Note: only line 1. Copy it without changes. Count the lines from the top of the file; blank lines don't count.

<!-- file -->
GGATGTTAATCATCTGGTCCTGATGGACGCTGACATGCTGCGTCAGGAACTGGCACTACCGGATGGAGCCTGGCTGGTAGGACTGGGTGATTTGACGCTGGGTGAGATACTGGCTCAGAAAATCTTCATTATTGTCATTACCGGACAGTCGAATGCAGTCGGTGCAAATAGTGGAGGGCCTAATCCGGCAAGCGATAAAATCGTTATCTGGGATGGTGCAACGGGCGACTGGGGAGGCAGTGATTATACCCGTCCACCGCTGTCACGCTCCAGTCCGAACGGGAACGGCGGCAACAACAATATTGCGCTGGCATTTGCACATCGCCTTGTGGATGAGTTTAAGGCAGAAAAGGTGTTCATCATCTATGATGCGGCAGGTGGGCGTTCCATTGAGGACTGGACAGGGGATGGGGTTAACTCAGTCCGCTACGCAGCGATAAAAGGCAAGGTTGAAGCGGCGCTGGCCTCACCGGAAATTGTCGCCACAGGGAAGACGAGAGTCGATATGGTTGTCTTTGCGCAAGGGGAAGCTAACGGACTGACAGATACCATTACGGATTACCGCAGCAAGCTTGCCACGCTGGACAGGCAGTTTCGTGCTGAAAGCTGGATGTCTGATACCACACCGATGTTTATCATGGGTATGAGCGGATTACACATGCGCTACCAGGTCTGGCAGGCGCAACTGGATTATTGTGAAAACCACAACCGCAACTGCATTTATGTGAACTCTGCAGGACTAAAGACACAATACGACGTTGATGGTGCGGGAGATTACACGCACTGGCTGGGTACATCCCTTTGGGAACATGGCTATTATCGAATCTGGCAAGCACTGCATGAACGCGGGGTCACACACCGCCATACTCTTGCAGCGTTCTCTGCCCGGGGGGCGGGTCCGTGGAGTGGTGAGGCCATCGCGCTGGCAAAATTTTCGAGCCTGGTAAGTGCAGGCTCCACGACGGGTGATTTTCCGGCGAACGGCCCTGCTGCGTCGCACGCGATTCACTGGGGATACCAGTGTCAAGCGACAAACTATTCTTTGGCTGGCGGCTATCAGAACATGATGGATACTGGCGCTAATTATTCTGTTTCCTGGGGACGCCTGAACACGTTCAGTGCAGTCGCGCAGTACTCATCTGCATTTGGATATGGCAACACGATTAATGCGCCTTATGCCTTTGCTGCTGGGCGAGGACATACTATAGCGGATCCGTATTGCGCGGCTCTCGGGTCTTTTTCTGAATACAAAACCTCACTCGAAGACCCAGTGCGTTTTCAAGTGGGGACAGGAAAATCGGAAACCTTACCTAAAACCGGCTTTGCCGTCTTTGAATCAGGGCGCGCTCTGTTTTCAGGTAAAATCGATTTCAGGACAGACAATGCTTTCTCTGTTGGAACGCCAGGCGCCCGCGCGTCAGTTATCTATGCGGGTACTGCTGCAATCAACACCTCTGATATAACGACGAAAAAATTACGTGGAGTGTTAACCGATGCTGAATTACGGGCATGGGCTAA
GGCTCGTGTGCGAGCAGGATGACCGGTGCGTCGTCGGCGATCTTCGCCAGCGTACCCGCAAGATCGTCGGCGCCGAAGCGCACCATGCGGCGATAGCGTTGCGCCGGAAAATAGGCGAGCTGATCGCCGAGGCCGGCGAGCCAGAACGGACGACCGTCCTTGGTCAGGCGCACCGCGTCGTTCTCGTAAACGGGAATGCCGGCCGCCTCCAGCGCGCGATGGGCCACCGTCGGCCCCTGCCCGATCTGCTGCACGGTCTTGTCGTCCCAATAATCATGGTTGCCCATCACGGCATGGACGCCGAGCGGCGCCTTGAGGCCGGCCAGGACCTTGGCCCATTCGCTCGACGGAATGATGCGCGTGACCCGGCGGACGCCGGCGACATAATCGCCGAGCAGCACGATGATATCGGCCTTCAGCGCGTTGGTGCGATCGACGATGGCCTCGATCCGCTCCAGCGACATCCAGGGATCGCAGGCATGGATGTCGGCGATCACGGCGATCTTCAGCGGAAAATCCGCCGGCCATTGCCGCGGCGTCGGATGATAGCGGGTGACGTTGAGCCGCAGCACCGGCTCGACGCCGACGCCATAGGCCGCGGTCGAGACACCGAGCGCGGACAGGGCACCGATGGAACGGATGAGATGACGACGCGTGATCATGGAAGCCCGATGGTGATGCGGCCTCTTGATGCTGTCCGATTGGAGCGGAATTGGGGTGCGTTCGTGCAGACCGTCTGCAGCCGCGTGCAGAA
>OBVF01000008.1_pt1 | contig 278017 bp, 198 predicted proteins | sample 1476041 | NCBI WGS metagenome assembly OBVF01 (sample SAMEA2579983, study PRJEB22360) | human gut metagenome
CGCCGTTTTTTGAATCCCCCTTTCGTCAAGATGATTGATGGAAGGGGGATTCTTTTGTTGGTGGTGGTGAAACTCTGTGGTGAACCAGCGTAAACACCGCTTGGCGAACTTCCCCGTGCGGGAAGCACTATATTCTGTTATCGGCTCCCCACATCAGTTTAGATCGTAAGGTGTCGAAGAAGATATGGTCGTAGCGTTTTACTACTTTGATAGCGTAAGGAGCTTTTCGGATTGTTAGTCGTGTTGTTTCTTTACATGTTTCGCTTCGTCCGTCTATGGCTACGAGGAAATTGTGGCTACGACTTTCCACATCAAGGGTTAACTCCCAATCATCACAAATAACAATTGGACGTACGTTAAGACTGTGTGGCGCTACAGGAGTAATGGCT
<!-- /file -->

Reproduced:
GGATGTTAATCATCTGGTCCTGATGGACGCTGACATGCTGCGTCAGGAACTGGCACTACCGGATGGAGCCTGGCTGGTAGGACTGGGTGATTTGACGCTGGGTGAGATACTGGCTCAGAAAATCTTCATTATTGTCATTACCGGACAGTCGAATGCAGTCGGTGCAAATAGTGGAGGGCCTAATCCGGCAAGCGATAAAATCGTTATCTGGGATGGTGCAACGGGCGACTGGGGAGGCAGTGATTATACCCGTCCACCGCTGTCACGCTCCAGTCCGAACGGGAACGGCGGCAACAACAATATTGCGCTGGCATTTGCACATCGCCTTGTGGATGAGTTTAAGGCAGAAAAGGTGTTCATCATCTATGATGCGGCAGGTGGGCGTTCCATTGAGGACTGGACAGGGGATGGGGTTAACTCAGTCCGCTACGCAGCGATAAAAGGCAAGGTTGAAGCGGCGCTGGCCTCACCGGAAATTGTCGCCACAGGGAAGACGAGAGTCGATATGGTTGTCTTTGCGCAAGGGGAAGCTAACGGACTGACAGATACCATTACGGATTACCGCAGCAAGCTTGCCACGCTGGACAGGCAGTTTCGTGCTGAAAGCTGGATGTCTGATACCACACCGATGTTTATCATGGGTATGAGCGGATTACACATGCGCTACCAGGTCTGGCAGGCGCAACTGGATTATTGTGAAAACCACAACCGCAACTGCATTTATGTGAACTCTGCAGGACTAAAGACACAATACGACGTTGATGGTGCGGGAGATTACACGCACTGGCTGGGTACATCCCTTTGGGAACATGGCTATTATCGAATCTGGCAAGCACTGCATGAACGCGGGGTCACACACCGCCATACTCTTGCAGCGTTCTCTGCCCGGGGGGCGGGTCCGTGGAGTGGTGAGGCCATCGCGCTGGCAAAATTTTCGAGCCTGGTAAGTGCAGGCTCCACGACGGGTGATTTTCCGGCGAACGGCCCTGCTGCGTCGCACGCGATTCACTGGGGATACCAGTGTCAAGCGACAAACTATTCTTTGGCTGGCGGCTATCAGAACATGATGGATACTGGCGCTAATTATTCTGTTTCCTGGGGACGCCTGAACACGTTCAGTGCAGTCGCGCAGTACTCATCTGCATTTGGATATGGCAACACGATTAATGCGCCTTATGCCTTTGCTGCTGGGCGAGGACATACTATAGCGGATCCGTATTGCGCGGCTCTCGGGTCTTTTTCTGAATACAAAACCTCACTCGAAGACCCAGTGCGTTTTCAAGTGGGGACAGGAAAATCGGAAACCTTACCTAAAACCGGCTTTGCCGTCTTTGAATCAGGGCGCGCTCTGTTTTCAGGTAAAATCGATTTCAGGACAGACAATGCTTTCTCTGTTGGAACGCCAGGCGCCCGCGCGTCAGTTATCTATGCGGGTACTGCTGCAATCAACACCTCTGATATAACGACGAAAAAATTACGTGGAGTGTTAACCGATGCTGAATTACGGGCATGGGCTAA